By Jada Anderson
As a child, I had always enjoyed getting lost in books, so becoming an English major was a no-brainier. Halfway through my college career, I began to resent the thing I had once found comfort in because it was so…whitewashed. Where were the stories of people who looked like me, whose experiences were like mine? Even in changing schools and finding some resolution, I still stumbled across English classes that were whitewashed.
On a summer night, in a purple-tinted room surrounded by melancholy sounds, three friends and I discussed our frustrations with not reading enough Black writers and the lack of opportunity to even be introduced to Black writers. We had finally found our resolution, and puBLACations was born.
The name itself defies standard English grammar, neglecting to capitalize the first letter the same way Black writers such as Sonia Sanchez and bell hooks have done. The acronym, BLAC, means Black Lit And Chill. “Our org is truly a safe space,” says Melissa James, treasurer of puBLACations. “We help shed light on the words of our Black brothers and sisters both past and present. Literature is timeless. Words are timeless. It’s important to never allow our history to die and to always read the words from the past to learn from as we go forward pushing for liberation in the future.”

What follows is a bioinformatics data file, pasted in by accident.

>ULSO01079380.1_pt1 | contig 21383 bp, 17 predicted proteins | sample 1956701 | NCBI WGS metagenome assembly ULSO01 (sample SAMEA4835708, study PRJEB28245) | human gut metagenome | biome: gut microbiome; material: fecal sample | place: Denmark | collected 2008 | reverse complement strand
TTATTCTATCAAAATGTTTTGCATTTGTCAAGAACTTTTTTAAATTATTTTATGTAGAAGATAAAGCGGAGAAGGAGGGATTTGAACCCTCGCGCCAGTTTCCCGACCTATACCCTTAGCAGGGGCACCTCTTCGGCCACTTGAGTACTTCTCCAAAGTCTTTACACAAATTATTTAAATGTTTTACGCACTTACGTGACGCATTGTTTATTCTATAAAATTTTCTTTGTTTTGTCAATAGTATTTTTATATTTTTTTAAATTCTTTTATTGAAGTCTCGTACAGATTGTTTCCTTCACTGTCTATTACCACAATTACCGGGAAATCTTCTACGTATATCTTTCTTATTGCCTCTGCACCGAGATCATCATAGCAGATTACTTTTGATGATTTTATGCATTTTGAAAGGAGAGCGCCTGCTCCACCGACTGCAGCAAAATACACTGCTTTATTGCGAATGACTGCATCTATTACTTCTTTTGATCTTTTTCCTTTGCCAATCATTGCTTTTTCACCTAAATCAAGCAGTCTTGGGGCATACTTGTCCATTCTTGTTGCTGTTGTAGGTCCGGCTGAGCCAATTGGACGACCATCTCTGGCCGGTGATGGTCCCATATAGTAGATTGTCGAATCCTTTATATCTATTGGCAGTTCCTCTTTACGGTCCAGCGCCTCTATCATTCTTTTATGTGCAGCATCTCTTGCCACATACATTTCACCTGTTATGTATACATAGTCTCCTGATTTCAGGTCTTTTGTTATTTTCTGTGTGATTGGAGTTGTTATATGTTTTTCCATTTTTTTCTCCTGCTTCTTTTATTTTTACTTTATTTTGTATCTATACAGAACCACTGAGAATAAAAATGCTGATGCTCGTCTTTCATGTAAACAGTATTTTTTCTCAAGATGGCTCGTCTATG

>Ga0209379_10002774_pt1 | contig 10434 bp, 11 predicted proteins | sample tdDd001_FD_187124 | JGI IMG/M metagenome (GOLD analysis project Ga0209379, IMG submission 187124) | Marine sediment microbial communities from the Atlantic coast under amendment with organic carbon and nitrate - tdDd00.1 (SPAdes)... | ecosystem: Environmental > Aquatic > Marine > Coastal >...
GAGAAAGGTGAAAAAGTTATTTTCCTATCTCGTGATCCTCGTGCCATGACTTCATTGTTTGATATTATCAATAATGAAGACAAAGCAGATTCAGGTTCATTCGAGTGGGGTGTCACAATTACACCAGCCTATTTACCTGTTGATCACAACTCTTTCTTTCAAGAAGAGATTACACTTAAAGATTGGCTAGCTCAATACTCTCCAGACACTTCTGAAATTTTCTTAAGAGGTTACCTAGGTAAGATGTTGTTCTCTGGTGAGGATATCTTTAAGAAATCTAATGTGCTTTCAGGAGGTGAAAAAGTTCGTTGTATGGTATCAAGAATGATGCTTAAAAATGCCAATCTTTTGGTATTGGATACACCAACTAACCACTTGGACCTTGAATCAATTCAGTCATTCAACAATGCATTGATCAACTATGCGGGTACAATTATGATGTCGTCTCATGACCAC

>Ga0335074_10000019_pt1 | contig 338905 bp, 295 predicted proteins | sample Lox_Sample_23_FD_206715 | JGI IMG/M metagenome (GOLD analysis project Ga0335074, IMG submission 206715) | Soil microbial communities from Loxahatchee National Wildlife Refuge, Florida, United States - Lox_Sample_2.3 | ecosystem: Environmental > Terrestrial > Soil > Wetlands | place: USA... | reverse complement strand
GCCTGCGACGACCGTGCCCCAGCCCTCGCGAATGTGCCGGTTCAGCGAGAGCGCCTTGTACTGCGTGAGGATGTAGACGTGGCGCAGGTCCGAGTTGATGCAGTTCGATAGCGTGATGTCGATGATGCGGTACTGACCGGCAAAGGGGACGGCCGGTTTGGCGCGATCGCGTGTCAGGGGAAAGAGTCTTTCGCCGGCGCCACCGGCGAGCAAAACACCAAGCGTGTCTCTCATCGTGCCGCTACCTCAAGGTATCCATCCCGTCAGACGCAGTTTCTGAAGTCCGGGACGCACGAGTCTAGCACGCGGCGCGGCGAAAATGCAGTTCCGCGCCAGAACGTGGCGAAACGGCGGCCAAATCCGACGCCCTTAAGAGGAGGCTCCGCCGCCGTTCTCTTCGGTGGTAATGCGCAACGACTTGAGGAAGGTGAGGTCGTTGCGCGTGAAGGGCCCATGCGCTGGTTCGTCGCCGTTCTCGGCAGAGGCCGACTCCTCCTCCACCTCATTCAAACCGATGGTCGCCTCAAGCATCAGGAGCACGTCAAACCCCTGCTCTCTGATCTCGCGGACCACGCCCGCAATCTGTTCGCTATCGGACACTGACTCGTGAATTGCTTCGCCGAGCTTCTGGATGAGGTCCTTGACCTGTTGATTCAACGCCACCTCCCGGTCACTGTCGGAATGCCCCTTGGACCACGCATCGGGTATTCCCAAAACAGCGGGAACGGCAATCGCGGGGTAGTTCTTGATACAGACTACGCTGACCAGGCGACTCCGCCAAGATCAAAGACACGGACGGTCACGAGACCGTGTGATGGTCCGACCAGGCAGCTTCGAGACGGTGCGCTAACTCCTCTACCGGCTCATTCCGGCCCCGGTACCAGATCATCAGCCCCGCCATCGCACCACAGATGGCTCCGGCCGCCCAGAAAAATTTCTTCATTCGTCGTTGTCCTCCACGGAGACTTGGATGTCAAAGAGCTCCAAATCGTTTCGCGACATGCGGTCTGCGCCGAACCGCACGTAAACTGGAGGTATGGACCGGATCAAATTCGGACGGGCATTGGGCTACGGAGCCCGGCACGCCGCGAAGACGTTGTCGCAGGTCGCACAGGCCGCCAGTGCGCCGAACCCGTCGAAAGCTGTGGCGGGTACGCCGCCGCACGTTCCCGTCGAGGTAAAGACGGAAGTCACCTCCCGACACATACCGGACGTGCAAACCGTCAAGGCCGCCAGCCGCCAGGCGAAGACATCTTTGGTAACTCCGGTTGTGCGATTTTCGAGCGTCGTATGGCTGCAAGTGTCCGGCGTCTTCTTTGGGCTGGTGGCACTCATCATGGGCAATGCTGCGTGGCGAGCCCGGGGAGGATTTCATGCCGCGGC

The general format of the meetings is like any other informal book club, with an emphasis on Black writers. Members are given a forum to discuss, debate, and analyze chosen texts which they may not have otherwise had the chance to read. Despite the planning that goes into our meetings, members usually become so engrossed in discussion and digress from the text at hand.
“We don’t allow alternative facts into our meeting space,” Vice President, Fawzan Lari, says. “We only ever talk about real, personal, psycho-social race, gender and identity politics; we serve food; we keep the mental health of ourselves and our constituents at a manageable level; we advocate for fair treatment of indigenous peoples and the legalization of mystical herbs.”
What makes puBLACations unique is that not only do we primarily focus on literature by Black writers, we value and are committed to intersectionality. Melissa says, “Not many Black orgs understand or even value the importance of creating an intersectional safe space for all of its members, but that’s something we have always incorporated into our meetings.” Without understanding the concept and importance of intersectionality, we as a people can never be unified.
In many cases, puBLACations has served as a saving grace. For me, it has made me fall in love with reading all over again. “Honestly, this organization helped me find a reason to keep living,” Melissa says.
puBLACations meets every other Tuesday at 8:45pm in the Ujimaa Room of the Paul Robeson Cultural Center.